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Offshore developers and dealers in UK land

It used to be possible for an offshore company to purchase UK land, develop it and then sell it at a profit without a UK tax liability. This involved carefully structuring the arrangements so that they took advantage of tax treaties with various jurisdictions (usually Jersey, Guernsey or the Isle of Man).

The government and HMRC have finally taken action to stop this. They have taken a two-pronged approach.

Firstly, they have renegotiated the tax treaties with Jersey, Guernsey and the Isle of Man and these changes apply from 16 March 2016. Now under the treaties any gains derived from the alienation of UK land can be taxed in the UK. The same applies to gains from shares in unquoted shares deriving more than 50% of their value from UK land.

Secondly, they have extended the scope of UK corporation tax and income tax. A non-resident that has a trade of dealing in or developing UK land will now be fully subject to tax on all of the profits of that trade.  Again, the rules can also apply to the disposal of shares or partnerships deriving more than 50% of their value from UK land. The changes apply to all disposals on or after 5 July 2016 though there is anti-avoidance legislation from 16 March 2016 to prevent arrangements aimed to avoid the new rules.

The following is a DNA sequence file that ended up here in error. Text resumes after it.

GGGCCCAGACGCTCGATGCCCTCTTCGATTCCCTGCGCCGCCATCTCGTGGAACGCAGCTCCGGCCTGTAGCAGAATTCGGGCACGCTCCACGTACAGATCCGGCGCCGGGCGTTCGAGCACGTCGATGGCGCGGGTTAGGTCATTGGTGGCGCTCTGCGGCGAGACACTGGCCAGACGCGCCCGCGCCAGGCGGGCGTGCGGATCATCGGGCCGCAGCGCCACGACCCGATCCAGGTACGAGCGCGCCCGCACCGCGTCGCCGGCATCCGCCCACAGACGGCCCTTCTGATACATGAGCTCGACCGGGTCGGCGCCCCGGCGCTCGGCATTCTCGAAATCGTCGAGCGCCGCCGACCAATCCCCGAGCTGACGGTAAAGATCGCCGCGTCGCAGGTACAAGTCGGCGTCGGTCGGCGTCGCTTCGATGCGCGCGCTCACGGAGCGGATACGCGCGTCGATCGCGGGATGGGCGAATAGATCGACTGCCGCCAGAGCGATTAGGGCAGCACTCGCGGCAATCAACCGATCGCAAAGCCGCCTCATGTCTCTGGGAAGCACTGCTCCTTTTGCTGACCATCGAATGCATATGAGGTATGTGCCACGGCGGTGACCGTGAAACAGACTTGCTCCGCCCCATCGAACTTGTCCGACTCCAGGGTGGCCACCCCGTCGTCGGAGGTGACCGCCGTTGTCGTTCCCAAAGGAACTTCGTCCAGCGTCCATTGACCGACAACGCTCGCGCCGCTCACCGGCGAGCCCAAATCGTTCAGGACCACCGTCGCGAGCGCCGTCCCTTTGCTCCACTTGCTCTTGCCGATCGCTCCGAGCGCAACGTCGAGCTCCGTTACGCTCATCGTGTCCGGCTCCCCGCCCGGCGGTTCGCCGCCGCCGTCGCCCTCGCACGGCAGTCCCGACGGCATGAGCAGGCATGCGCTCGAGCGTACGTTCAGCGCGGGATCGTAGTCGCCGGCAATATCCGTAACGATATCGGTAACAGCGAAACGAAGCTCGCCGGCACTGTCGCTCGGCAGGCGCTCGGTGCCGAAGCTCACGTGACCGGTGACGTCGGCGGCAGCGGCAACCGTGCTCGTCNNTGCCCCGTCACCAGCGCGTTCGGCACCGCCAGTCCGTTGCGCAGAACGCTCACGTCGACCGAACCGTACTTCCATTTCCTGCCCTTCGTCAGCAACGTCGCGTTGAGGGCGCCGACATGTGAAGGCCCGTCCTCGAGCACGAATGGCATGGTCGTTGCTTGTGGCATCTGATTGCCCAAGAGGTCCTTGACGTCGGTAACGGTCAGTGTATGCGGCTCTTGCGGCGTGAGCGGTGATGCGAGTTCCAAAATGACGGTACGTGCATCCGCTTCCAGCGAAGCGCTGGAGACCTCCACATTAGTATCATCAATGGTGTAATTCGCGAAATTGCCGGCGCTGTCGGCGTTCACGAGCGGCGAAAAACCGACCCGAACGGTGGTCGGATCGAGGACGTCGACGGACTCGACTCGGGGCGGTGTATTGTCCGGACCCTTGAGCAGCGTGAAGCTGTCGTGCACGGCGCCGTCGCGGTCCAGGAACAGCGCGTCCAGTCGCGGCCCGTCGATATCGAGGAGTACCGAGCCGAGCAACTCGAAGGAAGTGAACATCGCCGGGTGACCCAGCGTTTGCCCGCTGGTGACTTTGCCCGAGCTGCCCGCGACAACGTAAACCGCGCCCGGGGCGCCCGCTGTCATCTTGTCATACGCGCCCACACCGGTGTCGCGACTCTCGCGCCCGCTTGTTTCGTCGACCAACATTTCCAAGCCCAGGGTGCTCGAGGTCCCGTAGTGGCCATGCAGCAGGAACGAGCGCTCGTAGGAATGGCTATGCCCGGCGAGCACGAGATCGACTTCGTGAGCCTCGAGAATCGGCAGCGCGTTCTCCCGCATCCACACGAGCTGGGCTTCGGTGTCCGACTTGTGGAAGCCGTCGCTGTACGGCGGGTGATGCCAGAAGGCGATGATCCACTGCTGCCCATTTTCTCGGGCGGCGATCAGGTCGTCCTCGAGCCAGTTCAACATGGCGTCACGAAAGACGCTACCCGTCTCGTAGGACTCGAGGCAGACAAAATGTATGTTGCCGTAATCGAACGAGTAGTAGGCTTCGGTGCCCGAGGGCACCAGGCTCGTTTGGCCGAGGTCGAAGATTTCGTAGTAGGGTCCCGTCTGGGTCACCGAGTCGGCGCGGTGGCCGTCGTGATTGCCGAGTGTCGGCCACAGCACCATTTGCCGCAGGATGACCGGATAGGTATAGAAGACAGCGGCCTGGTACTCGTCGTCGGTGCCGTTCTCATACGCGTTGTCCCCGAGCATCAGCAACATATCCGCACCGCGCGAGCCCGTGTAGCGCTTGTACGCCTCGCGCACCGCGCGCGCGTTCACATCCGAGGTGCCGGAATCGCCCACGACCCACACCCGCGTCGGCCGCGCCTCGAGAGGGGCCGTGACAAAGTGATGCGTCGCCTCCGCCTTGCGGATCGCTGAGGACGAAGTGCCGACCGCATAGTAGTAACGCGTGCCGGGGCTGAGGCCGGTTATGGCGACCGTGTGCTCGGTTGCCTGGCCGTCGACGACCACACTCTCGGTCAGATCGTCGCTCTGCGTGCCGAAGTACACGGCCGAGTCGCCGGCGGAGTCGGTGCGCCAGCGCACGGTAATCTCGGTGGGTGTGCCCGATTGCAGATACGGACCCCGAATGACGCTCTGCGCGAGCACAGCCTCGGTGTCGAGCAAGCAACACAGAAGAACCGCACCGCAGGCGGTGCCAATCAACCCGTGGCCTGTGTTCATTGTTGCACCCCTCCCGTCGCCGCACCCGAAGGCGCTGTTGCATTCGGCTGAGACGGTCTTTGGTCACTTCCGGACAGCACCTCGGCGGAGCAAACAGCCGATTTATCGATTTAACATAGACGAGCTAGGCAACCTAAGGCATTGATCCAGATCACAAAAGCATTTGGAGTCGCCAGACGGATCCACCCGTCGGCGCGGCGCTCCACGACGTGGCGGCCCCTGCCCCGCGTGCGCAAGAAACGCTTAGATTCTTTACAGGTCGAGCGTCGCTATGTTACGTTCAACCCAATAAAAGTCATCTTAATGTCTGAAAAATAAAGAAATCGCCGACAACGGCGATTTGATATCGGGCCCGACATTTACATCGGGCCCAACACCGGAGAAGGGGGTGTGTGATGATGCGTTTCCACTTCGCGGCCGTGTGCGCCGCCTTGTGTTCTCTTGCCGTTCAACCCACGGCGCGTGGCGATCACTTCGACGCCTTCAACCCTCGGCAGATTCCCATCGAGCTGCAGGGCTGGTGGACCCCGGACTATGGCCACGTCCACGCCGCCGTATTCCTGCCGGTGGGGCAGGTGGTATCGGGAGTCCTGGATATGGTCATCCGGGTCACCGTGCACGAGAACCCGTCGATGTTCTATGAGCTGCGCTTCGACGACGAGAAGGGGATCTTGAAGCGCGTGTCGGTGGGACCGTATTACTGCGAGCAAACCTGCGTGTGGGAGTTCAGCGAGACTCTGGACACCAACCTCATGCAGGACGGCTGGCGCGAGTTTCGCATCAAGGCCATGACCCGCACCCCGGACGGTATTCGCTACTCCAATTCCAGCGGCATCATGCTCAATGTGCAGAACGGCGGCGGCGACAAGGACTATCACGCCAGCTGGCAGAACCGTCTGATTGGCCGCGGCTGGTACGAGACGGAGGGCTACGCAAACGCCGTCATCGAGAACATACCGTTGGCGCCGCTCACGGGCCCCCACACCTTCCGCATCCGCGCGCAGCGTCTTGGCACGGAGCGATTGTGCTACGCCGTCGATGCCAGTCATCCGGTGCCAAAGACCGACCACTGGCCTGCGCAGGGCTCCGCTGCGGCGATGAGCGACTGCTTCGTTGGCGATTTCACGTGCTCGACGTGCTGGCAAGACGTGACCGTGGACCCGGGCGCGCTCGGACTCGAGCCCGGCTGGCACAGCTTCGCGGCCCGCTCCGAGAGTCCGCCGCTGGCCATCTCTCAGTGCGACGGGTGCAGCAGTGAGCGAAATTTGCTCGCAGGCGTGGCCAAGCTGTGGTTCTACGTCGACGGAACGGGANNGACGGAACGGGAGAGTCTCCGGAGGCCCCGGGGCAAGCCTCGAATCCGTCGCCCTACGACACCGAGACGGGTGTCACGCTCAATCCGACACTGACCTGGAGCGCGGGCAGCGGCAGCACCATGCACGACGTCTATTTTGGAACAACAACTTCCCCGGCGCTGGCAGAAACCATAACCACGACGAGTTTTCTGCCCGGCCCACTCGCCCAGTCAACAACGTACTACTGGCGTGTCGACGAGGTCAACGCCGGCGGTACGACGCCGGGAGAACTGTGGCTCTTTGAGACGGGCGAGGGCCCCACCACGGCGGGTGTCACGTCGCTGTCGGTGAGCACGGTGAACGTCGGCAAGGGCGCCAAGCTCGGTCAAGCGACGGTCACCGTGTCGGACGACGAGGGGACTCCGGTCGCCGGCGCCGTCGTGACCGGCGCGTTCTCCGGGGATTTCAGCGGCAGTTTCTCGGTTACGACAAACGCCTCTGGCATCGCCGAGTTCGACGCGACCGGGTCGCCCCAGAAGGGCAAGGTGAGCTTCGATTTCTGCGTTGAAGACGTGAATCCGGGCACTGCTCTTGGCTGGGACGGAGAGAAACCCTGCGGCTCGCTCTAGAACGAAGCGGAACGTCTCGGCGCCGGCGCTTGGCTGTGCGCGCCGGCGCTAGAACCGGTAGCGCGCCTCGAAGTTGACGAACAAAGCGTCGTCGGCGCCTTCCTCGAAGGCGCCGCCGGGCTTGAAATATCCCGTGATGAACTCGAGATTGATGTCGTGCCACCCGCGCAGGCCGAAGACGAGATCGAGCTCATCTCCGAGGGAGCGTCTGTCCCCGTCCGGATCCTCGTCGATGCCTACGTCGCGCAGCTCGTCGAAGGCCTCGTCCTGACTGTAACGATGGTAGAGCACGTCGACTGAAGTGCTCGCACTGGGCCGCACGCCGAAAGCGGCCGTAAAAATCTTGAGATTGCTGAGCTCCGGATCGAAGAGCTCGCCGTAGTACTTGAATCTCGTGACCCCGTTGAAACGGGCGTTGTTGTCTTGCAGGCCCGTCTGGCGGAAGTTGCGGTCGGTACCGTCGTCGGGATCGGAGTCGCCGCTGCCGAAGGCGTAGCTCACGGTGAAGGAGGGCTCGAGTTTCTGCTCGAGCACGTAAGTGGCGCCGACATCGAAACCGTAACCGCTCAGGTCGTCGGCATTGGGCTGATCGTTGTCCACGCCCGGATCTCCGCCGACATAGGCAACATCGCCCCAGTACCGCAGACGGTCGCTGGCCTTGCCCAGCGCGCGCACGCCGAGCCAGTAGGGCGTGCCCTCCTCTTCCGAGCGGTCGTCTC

In some circumstances it may still be possible to take advantage of tax treaty reliefs, though, as a result of new anti-avoidance legislation, only where the treaty provision is not being applied in a way contrary to the object and purposes of the tax treaty. Whether or not this is the case is likely to be a highly subjective judgement and one can expect a significant number of disputes with HMRC on the matter.

Non-UK companies and individuals who are planning to develop UK land need to carefully consider these provisions. 



Date: 7th October, 2016
Author: David Hadley


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